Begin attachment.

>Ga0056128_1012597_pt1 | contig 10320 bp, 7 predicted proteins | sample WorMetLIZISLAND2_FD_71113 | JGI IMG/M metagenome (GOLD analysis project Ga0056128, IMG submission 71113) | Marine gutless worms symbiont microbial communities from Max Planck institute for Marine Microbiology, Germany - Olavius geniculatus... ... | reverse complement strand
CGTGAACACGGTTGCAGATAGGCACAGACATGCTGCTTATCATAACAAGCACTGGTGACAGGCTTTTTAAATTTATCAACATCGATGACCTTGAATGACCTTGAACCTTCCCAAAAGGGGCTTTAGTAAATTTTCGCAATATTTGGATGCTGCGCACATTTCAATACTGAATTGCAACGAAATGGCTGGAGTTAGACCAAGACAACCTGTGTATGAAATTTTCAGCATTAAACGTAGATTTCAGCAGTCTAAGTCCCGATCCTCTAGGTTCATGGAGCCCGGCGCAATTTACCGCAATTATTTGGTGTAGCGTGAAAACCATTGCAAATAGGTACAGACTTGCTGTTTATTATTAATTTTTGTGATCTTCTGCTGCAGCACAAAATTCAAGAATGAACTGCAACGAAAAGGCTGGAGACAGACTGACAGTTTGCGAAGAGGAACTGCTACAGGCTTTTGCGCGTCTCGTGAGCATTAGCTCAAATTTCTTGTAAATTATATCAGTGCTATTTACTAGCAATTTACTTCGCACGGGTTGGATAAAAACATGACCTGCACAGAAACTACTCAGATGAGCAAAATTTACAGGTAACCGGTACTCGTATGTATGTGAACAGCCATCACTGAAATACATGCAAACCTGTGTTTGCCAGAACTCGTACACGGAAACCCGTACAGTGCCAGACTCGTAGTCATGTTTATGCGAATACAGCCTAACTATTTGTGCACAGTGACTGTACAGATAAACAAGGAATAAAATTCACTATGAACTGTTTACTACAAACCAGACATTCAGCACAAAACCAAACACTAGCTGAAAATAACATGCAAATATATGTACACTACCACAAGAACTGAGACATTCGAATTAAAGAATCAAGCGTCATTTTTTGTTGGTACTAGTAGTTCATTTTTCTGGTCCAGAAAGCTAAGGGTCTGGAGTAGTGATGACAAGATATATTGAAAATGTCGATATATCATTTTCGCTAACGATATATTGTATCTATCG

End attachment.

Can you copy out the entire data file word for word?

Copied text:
>Ga0056128_1012597_pt1 | contig 10320 bp, 7 predicted proteins | sample WorMetLIZISLAND2_FD_71113 | JGI IMG/M metagenome (GOLD analysis project Ga0056128, IMG submission 71113) | Marine gutless worms symbiont microbial communities from Max Planck institute for Marine Microbiology, Germany - Olavius geniculatus... ... | reverse complement strand
CGTGAACACGGTTGCAGATAGGCACAGACATGCTGCTTATCATAACAAGCACTGGTGACAGGCTTTTTAAATTTATCAACATCGATGACCTTGAATGACCTTGAACCTTCCCAAAAGGGGCTTTAGTAAATTTTCGCAATATTTGGATGCTGCGCACATTTCAATACTGAATTGCAACGAAATGGCTGGAGTTAGACCAAGACAACCTGTGTATGAAATTTTCAGCATTAAACGTAGATTTCAGCAGTCTAAGTCCCGATCCTCTAGGTTCATGGAGCCCGGCGCAATTTACCGCAATTATTTGGTGTAGCGTGAAAACCATTGCAAATAGGTACAGACTTGCTGTTTATTATTAATTTTTGTGATCTTCTGCTGCAGCACAAAATTCAAGAATGAACTGCAACGAAAAGGCTGGAGACAGACTGACAGTTTGCGAAGAGGAACTGCTACAGGCTTTTGCGCGTCTCGTGAGCATTAGCTCAAATTTCTTGTAAATTATATCAGTGCTATTTACTAGCAATTTACTTCGCACGGGTTGGATAAAAACATGACCTGCACAGAAACTACTCAGATGAGCAAAATTTACAGGTAACCGGTACTCGTATGTATGTGAACAGCCATCACTGAAATACATGCAAACCTGTGTTTGCCAGAACTCGTACACGGAAACCCGTACAGTGCCAGACTCGTAGTCATGTTTATGCGAATACAGCCTAACTATTTGTGCACAGTGACTGTACAGATAAACAAGGAATAAAATTCACTATGAACTGTTTACTACAAACCAGACATTCAGCACAAAACCAAACACTAGCTGAAAATAACATGCAAATATATGTACACTACCACAAGAACTGAGACATTCGAATTAAAGAATCAAGCGTCATTTTTTGTTGGTACTAGTAGTTCATTTTTCTGGTCCAGAAAGCTAAGGGTCTGGAGTAGTGATGACAAGATATATTGAAAATGTCGATATATCATTTTCGCTAACGATATATTGTATCTATCG